Many more choices for heated motorcycle clothing are available in 2012 than there were in 2006.
But one rule is still in place: if you want powerful, break-into-a-sweat, Yeeeeow! style heat — you’ll need a wired solution.
Battery heated clothing just doesn’t have the oomph of a vest or gloves connected directly to the motorcycle’s electrical system. And, despite manufacturers’ claims, the batteries last a fraction of the time you might expect.
Now there are two sides to the power argument. Some people want instant, hot, overwhelming heat.
Too much is never enough because you can always lower that dial. But the other faction says that you don’t really need oven-hot temps to keep you warm.
All you need is a heated garment to maintain your body temperature, and if you barely feel the heat output, it doesn’t matter, as long as you’re not feeling the cold.
To be honest, I’m inclined toward the former rather than the latter.
I want to feel that heat seeping deep into my bones within 30 seconds of flipping the switch…with the option of toning it down if and when required, of course.
Battery heated clothing generally does not have the output to do that. Perhaps — with an option of dual, triple or quadruple battery packs — there might be enough output to replicate a wired garment, but that would also add complexity and cost.
Dressing for Warmth With Heated Gear
While we’re at it, there’s an important factor to remember when wearing heated clothing. You need to get the heating elements as close to your skin as possible — within reason, of course.
Wearing a heated vest over a sweater, for example, isn’t going to do you much good. Think about it: one of the primary purposes of any type of clothing is to insulate the body, and insulation goes both ways.
This is why a heated vest or jacket, typically worn over a couple of layers, has to put out an extraordinary amount of heat to be effective.
That doesn’t mean there should be nothing between the heated garment and your skin, because the heating elements should not be touching your skin directly — that can be both dangerous and uncomfortable.
A think under layer, like a T-shirt, is recommended.
Heated clothing works best when it’s close and snug to the body, without air pockets. It also needs an outer layer pressing it closer. This means that the heated clothing must fit correctly — tight and not loose.
Do not buy a heated garment like you buy street wear, i.e. too large, or its effectiveness could be greatly diminished.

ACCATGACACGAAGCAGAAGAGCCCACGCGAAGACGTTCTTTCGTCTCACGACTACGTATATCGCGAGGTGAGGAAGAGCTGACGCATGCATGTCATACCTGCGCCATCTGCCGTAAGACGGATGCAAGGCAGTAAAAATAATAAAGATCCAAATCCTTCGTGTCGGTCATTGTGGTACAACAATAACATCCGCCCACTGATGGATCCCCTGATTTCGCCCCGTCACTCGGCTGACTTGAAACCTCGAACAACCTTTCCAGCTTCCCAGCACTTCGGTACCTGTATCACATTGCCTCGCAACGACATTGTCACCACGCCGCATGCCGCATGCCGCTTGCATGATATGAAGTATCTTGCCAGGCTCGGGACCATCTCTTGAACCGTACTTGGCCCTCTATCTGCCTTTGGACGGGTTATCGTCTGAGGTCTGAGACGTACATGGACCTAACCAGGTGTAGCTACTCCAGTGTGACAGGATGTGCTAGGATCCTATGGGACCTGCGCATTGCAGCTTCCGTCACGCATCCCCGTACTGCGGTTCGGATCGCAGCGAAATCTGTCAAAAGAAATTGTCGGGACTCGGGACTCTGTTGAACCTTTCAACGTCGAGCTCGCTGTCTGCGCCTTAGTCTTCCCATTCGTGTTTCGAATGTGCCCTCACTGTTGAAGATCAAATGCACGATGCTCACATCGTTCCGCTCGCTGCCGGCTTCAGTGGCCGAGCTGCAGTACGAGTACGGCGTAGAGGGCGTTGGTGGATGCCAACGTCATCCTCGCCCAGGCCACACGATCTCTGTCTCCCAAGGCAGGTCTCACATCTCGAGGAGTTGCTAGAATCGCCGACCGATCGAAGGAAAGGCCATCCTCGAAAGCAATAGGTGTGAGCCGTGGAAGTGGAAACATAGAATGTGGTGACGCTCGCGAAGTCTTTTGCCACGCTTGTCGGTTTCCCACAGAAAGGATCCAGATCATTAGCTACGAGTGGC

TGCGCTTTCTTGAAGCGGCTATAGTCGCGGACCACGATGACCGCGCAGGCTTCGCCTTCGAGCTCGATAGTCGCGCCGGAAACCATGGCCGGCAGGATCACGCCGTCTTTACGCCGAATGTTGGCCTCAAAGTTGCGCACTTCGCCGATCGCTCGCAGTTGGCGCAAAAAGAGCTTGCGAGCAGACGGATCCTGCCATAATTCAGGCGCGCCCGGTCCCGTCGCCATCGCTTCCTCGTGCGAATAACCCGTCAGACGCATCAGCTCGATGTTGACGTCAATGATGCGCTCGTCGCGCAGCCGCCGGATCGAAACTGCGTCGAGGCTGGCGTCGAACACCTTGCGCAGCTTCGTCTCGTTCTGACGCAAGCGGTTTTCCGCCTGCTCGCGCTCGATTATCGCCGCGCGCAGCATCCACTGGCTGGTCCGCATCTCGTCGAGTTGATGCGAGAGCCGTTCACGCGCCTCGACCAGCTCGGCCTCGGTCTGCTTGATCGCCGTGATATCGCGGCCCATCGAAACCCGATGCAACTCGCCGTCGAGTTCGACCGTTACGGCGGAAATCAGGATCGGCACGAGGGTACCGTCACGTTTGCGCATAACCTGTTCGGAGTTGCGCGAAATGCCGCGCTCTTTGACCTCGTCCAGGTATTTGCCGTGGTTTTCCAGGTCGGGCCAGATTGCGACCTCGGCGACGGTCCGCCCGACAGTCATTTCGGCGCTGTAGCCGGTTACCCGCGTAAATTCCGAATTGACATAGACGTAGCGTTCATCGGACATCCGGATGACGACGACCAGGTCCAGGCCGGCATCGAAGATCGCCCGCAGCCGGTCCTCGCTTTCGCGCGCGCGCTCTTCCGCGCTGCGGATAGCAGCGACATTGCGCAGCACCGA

This is an important factor and one reason why the Longmen shirt works better than the vest — it’s designed as a form-fit over the upper body, keeping the heating elements evenly and correctly placed.
Mobile Warming Heated Clothing
Mobile Warming makes a variety of heated clothing for street and motorcycle use, with a selection of battery heated gear for men and women in a range of sizes.
The prices seem reasonable and, based on the two examples we have here, the clothing seems very well made — better, in fact, than most of the other battery heated clothing we’ve reviewed, some of which look like they were sewn in your neighbor’s basement.
Longmen Heated Shirt
The “Longmen” heated shirt is an interesting variant on a heated garment that we haven’t seen before. Basically, it’s a heated undershirt, or “base layer”, as they’re called today (Mobile Warming suggests that you wear a T-shirt underneath and we agree).
The Longmen shirt is a mid-weight stretch fabric that feels and wears like a winter under-layer.
It’s comfortable and nicely made, with high-quality materials and construction. It has a zip-up neck with a short collar and it has two heating elements on the upper chest and one in the back.
The shirt is lined with a thin fleece in the back and in the front with the same type of taffeta perforated liner often seen in motorcycle jackets.
It’s designed to be worn as a base layer, over a T-shirt and not directly on the skin.
It provides a certain level of comfort even without turning the heating elements on, and the elements are nicely integrated into the fabric, so you really can’t tell that it’s a heated garment.
Softshell Heated Vest
The Mobile Warming vest is sometimes listed as either the “Classic” vest or the “Softshell” vest, but both names apparently the same product.